According to the article that started this train of thought, Myanmar’s natural gas reserves could be used as a guarantee against (private) foreign investment in power generation and transmission grids. A firm would come in to build plants and power lines; revenue from electrical customers could eventually pay off the investment. As a risky business climate, putting up part of the natural gas asset as collateral would help get the deal done.
Technology, the kind we’re passionate about, plays a crucial role here. Stakeholders (investors, local residents, regulators) need to understand the risks and benefits of any project, and the visualization and collaboration technologies inherent in most CAD solutions for the infrastructure market make this more accessible than ever before. Simulations can quickly show alternatives in ways that are easy to understand, even for non-engineers. Analyses can look at dozens or hundreds of alternatives early in the project and winnow out a few for real design exploration; during later stages, they can help determine the most efficient order for construction. The digital asset created during all of this activity can be used downstream to plan maintenance, expansion and other lifecycle activities. If appropriate, it can also be used in the financial payback calculations of a P3 — modeling traffic, for example, to feed into toll revenue and maintenance cost projections.
Back to Myanmar. The writer of the article speaks about taking a 320 kilometre (200 mile) bus ride from Yangon to Naypyidaw. Yangdon used to be known as Rangoon and is the country’s largest city and major commercial center. Naypyidaw is Myanmar’s capital since 2005 and is one of the world’s fastest growing cities. That 200 mile ride might take about 3 1/2 hours if you were going from Boston to New York but takes 6 1/2 hours in Myanmar. Said the writer, “traffic jams are not to blame for the slow pace. On the contrary, traffic is only seen occasionally on the main route between the old and new capitals. Rather, substandard construction techniques are to blame for the slow, sometimes bumpy ride.”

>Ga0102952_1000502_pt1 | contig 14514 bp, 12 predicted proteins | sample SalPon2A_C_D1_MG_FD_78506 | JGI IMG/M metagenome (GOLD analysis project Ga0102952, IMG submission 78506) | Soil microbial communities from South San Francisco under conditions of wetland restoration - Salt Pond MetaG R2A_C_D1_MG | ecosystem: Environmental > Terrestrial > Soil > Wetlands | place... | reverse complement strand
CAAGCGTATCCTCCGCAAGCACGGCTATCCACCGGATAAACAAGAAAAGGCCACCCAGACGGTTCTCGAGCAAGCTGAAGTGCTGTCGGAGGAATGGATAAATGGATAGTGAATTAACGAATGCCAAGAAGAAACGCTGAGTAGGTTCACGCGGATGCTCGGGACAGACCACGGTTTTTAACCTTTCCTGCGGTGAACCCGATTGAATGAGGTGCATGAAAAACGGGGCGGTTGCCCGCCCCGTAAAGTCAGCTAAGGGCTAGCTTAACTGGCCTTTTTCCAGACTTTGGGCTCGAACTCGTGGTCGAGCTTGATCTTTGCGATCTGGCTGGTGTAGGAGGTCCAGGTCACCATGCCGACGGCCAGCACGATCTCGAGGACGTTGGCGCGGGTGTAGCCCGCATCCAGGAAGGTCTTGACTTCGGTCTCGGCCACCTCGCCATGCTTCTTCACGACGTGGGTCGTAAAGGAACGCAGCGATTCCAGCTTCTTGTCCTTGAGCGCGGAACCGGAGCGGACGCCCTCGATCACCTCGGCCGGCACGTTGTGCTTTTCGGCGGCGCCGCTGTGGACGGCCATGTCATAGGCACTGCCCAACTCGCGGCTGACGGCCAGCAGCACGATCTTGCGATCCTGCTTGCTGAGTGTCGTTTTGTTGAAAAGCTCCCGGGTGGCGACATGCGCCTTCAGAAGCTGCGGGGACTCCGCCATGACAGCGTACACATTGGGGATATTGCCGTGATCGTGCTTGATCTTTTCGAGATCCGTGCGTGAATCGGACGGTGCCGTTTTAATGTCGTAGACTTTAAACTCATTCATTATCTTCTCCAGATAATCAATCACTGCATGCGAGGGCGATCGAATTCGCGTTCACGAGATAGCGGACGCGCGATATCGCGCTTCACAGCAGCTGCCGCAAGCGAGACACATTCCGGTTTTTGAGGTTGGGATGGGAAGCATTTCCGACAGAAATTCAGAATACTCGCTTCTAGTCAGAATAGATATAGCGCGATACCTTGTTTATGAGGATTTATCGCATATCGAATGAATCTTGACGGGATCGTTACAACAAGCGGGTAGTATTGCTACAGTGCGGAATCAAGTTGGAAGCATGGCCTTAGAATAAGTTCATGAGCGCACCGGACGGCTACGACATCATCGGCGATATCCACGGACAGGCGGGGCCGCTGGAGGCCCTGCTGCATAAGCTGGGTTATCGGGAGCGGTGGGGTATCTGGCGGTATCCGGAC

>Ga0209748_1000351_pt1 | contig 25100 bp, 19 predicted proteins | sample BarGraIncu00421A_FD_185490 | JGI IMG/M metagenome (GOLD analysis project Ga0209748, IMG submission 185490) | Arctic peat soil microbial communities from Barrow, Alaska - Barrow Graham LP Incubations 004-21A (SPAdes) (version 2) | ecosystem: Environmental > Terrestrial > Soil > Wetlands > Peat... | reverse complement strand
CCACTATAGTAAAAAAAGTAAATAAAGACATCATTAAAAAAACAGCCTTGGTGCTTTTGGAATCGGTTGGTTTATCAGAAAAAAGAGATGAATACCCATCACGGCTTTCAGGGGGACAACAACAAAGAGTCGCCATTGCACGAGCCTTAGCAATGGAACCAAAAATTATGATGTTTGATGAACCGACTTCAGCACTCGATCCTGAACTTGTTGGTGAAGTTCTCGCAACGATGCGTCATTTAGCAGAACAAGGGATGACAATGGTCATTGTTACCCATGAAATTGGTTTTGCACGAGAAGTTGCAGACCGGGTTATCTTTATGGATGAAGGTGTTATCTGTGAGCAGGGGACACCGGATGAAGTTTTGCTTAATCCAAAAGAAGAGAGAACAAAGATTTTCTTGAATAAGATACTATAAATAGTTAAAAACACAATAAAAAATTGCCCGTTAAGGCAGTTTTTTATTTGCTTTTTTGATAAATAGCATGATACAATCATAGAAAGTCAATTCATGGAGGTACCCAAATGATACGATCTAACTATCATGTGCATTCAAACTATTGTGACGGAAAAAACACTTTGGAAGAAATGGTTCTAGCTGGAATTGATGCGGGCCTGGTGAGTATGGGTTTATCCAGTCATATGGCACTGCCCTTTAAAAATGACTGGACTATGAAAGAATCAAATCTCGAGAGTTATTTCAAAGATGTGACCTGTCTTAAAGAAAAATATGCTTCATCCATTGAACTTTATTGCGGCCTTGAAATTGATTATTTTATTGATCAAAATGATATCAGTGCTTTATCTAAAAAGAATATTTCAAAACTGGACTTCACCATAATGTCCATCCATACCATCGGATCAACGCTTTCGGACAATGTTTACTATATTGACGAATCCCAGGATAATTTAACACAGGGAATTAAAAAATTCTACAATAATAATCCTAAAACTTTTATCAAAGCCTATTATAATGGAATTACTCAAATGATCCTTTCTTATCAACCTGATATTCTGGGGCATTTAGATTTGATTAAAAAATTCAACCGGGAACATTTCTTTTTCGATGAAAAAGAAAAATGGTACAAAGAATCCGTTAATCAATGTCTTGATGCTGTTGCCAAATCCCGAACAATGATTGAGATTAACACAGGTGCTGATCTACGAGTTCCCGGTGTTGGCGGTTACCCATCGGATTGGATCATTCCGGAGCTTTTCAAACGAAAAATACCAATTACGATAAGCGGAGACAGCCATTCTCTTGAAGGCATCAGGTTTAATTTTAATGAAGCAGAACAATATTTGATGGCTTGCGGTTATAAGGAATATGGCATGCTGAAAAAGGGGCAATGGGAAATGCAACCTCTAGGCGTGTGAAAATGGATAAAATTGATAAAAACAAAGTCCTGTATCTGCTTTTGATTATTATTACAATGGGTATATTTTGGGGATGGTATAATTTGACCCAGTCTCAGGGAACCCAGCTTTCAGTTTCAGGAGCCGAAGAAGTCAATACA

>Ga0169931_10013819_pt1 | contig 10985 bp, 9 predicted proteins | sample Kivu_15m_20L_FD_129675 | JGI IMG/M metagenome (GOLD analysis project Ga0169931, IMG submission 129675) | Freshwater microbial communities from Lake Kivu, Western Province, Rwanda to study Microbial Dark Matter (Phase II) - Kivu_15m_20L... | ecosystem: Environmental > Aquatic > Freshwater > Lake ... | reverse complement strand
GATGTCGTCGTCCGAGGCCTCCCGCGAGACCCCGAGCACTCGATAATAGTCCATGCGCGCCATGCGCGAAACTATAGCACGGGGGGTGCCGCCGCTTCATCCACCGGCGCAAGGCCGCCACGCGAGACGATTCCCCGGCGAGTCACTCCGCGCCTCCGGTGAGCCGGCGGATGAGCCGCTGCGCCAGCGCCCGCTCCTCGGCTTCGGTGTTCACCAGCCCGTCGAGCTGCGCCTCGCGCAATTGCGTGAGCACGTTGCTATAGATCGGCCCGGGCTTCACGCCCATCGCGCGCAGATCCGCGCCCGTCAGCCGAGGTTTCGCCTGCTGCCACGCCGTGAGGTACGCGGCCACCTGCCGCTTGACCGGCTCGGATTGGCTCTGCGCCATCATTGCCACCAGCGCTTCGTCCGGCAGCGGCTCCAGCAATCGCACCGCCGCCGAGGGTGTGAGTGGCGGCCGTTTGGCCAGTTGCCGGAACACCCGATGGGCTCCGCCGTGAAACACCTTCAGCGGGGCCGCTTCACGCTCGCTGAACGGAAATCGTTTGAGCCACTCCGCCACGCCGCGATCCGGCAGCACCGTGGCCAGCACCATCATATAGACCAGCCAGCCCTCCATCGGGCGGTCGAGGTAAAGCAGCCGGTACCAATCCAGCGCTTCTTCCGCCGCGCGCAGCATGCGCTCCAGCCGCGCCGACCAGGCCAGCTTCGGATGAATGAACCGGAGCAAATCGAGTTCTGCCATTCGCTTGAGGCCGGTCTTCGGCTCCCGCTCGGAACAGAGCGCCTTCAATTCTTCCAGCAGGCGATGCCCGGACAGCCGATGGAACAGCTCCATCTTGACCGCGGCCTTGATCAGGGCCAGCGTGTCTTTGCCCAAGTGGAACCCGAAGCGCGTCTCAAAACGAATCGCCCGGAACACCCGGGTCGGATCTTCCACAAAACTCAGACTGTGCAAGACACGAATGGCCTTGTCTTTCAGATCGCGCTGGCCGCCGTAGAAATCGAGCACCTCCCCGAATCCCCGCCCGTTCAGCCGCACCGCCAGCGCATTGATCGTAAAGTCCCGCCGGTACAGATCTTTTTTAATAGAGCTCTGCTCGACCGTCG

We don’t, of course, know why the construction was substandard. But one thing does stand out: The last time I drove from Boston to New York, tolls were something like $20 for a passenger car and would be much higher for a bus; the distance in Myanmar costs US$10 per coach. There’s no way that the people of Myanmar can invest in their infrastructure if they don’t charge users enough to maintain it*. If there were a BIM model (we really need a better name for this when applied to non-buildings) of the highway, they could have worked out usage, maintenance, expansion and all sorts of other details that might have led to more appropriate design, adequate funding for better materials and construction and a plan for maintenance.
*Yes, the tolls from the MA, CT and NY highways don’t go directly to maintaining those roads. It’s also possible that the government of Myanmar wants to subsidize use of that particular highway. But, in the end, the money for infrastructure has to come from somewhere — and charging tolls is one way to raise funds.